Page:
Maria Popova On Bachelard and Time
“All eternity is in the moment,” Mary Oliver wrote. One of the greatest lines of poetry is also a sublime summation of one of the greatest debates in the history of science and philosophy: the nature of time. In 1932, exactly a decade after Albert Einstein and Henri Bergson’s famous confrontation on the matter, French philosopher Gaston Bachelard (June 27, 1884–October 19, 1962) addressed this question with uncommon acuity of insight in Intuition of the Instant (public library) — a timelessly rewarding exploration of “the problems of duration and the instant, of habit and life.”……………………………….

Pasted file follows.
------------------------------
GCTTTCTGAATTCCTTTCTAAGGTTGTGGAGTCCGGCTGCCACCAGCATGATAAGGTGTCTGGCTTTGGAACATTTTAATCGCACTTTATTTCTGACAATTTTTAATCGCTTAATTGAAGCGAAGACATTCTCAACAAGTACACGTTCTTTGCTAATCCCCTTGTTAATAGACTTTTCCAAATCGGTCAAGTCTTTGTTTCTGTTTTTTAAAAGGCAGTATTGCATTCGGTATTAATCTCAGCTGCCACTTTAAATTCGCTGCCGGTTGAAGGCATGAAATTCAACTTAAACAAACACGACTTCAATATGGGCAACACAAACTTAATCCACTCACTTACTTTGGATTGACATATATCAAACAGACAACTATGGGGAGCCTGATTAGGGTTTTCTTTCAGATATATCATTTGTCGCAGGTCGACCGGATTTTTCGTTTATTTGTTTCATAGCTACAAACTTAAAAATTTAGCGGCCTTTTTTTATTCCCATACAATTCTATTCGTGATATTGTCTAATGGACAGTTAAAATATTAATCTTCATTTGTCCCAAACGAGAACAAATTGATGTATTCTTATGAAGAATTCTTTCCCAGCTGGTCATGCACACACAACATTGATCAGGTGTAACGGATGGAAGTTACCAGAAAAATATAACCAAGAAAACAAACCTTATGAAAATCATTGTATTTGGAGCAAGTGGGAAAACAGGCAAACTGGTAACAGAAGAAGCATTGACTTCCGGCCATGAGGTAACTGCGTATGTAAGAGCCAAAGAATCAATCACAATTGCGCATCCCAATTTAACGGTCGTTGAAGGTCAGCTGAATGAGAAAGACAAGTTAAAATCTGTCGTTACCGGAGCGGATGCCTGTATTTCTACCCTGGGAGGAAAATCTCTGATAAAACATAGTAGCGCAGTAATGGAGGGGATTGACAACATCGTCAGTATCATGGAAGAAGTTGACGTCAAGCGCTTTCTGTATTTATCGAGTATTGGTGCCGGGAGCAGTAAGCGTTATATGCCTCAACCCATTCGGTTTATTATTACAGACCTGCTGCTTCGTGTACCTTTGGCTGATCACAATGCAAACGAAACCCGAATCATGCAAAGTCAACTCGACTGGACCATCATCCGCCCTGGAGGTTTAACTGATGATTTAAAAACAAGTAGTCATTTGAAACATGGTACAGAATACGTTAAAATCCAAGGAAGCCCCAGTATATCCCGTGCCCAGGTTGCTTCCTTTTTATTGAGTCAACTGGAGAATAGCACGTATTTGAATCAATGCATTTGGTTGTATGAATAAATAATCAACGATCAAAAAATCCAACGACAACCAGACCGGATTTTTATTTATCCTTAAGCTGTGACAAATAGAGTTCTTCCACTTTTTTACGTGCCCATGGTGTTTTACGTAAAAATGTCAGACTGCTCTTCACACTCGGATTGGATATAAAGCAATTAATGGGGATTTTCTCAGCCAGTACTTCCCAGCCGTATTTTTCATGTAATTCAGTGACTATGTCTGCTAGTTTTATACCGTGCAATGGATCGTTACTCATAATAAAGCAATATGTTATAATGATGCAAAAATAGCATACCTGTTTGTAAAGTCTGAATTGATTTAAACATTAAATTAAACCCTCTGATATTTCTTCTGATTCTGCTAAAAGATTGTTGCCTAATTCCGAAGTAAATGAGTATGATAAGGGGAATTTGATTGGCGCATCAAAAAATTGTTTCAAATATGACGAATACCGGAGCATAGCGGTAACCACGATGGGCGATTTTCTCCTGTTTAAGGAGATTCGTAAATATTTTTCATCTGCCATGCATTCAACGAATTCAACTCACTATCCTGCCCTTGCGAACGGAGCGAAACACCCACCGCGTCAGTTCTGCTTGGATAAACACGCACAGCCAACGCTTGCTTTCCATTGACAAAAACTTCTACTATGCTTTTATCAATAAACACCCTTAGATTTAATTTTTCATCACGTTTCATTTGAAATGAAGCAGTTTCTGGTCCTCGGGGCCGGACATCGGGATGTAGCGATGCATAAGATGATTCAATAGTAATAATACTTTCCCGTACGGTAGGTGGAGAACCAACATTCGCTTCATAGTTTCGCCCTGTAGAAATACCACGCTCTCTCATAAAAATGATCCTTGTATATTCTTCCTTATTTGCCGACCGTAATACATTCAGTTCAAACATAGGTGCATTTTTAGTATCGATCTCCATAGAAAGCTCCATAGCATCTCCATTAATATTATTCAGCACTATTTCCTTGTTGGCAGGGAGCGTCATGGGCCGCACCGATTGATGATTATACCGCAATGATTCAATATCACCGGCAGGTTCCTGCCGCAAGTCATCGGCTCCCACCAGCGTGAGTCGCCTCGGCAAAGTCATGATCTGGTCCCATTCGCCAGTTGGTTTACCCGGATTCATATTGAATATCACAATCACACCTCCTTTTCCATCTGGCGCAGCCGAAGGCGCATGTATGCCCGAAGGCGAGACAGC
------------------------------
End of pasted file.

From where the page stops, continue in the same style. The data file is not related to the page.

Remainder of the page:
…………….”Intuition of the Instant, translated from French by Eileen Rizo-Patron, is a mind-stretching read in its slim but potent entirety. Complement it with Hannah Arendt on time and our thinking ego and Claudia Hammond on the psychology of why time slows down when you’re afraid and speeds up as you age, then revisit Bachelard on love, solitude, and happiness and the meditative magic of housework.”